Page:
Think abuse and cruelty and alarming visuals of pets all taped up, being kicked and full of open bloody wounds come to mind. However, Mr Tan said that abandonment, neglect and allowing pets to roam freely without regard for their safety also count as abuse.
He said that in cases of neglect, he has come across dogs with severe skin issues and malnutrition.
“When the dog reaches that stage, many owners are stingy when it comes to paying for medical care and abandon their dogs instead,” he said.
WHY ARE PEOPLE CRUEL TO ANIMALS?
Dr Lim Boon Leng, a psychiatrist at Gleneagles Hospital, said that a person may project their anger and frustration onto the animals with violent acts, thinking that there will not be any consequences.
“Animals are vulnerable and cannot ask for help or report cruelties towards them,” he said.
Neglect is also an act of abuse and this may arise simply due to an owner's ignorance of or carelessness in the care for the pet, he said. When it comes to pet abandonment, Mr Tan from Voices For Animals said that this tends to happen when a couple has a baby, or when the animal becomes sick.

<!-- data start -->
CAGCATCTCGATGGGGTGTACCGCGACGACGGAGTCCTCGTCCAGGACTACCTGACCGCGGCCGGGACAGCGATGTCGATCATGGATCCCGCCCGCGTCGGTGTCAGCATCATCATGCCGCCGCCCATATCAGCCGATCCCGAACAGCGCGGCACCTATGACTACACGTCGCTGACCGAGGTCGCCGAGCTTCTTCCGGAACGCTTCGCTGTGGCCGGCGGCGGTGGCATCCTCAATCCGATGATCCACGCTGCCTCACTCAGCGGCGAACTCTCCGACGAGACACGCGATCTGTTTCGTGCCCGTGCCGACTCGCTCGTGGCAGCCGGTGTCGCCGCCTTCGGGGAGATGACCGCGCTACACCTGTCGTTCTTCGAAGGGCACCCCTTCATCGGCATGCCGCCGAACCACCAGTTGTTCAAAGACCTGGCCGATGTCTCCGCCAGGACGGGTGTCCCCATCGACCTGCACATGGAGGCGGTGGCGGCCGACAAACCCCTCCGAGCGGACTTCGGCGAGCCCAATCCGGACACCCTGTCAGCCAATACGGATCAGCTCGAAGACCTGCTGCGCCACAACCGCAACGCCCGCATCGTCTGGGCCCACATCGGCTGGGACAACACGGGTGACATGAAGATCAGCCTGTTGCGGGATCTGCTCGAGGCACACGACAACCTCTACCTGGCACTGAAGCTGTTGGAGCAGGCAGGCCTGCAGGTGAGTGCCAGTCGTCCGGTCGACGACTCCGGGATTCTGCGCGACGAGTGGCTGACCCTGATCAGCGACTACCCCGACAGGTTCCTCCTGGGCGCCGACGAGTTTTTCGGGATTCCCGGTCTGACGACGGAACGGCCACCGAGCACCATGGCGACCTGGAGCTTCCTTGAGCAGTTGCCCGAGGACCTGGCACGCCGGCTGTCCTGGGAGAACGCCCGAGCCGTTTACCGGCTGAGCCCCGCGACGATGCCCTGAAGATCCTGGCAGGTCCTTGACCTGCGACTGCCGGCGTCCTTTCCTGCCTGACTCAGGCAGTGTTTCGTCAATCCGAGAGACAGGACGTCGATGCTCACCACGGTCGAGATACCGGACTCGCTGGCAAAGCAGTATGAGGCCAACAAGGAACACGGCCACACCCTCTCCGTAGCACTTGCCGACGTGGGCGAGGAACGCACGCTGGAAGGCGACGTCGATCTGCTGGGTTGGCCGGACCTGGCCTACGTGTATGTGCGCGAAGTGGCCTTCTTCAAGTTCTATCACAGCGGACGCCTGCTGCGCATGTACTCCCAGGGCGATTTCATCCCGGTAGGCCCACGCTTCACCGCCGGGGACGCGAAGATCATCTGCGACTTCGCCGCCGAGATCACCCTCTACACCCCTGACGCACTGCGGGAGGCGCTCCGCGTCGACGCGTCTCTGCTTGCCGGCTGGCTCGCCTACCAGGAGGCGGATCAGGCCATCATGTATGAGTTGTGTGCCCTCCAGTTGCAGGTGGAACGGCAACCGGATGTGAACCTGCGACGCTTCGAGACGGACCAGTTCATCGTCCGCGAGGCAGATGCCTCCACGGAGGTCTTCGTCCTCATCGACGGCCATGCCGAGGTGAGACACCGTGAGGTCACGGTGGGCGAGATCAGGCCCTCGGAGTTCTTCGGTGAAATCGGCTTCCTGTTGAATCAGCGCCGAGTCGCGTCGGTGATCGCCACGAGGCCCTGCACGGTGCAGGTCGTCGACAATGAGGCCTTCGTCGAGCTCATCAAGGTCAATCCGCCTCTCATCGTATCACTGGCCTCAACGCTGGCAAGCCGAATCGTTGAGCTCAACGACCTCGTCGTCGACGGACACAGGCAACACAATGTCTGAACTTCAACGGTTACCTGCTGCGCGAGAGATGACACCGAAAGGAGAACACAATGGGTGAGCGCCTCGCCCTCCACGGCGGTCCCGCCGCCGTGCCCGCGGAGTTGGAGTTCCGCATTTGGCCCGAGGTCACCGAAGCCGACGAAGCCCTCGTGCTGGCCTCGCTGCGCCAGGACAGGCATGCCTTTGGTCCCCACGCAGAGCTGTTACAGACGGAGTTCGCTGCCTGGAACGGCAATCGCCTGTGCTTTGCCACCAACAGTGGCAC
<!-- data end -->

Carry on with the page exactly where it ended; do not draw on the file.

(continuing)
While some may assume that abusers have mental health issues, Dr Lim said that most offenders do not have mental illness.
"The cruelty necessary in abusing animals need not arise from any mental health issues and is a reflection of the individual's lack of empathy," he said. As most acts of abuse are in no way related to a mental illness, there is no necessity for treatment. Instead, he said children should be counselled about the moral wrongfulness of the acts.
Witnessing such cruelty is traumatic, especially for children
"The witness may suffer insomnia, nightmares, anxiety and flashbacks," he said, adding that these symptoms will resolve over time.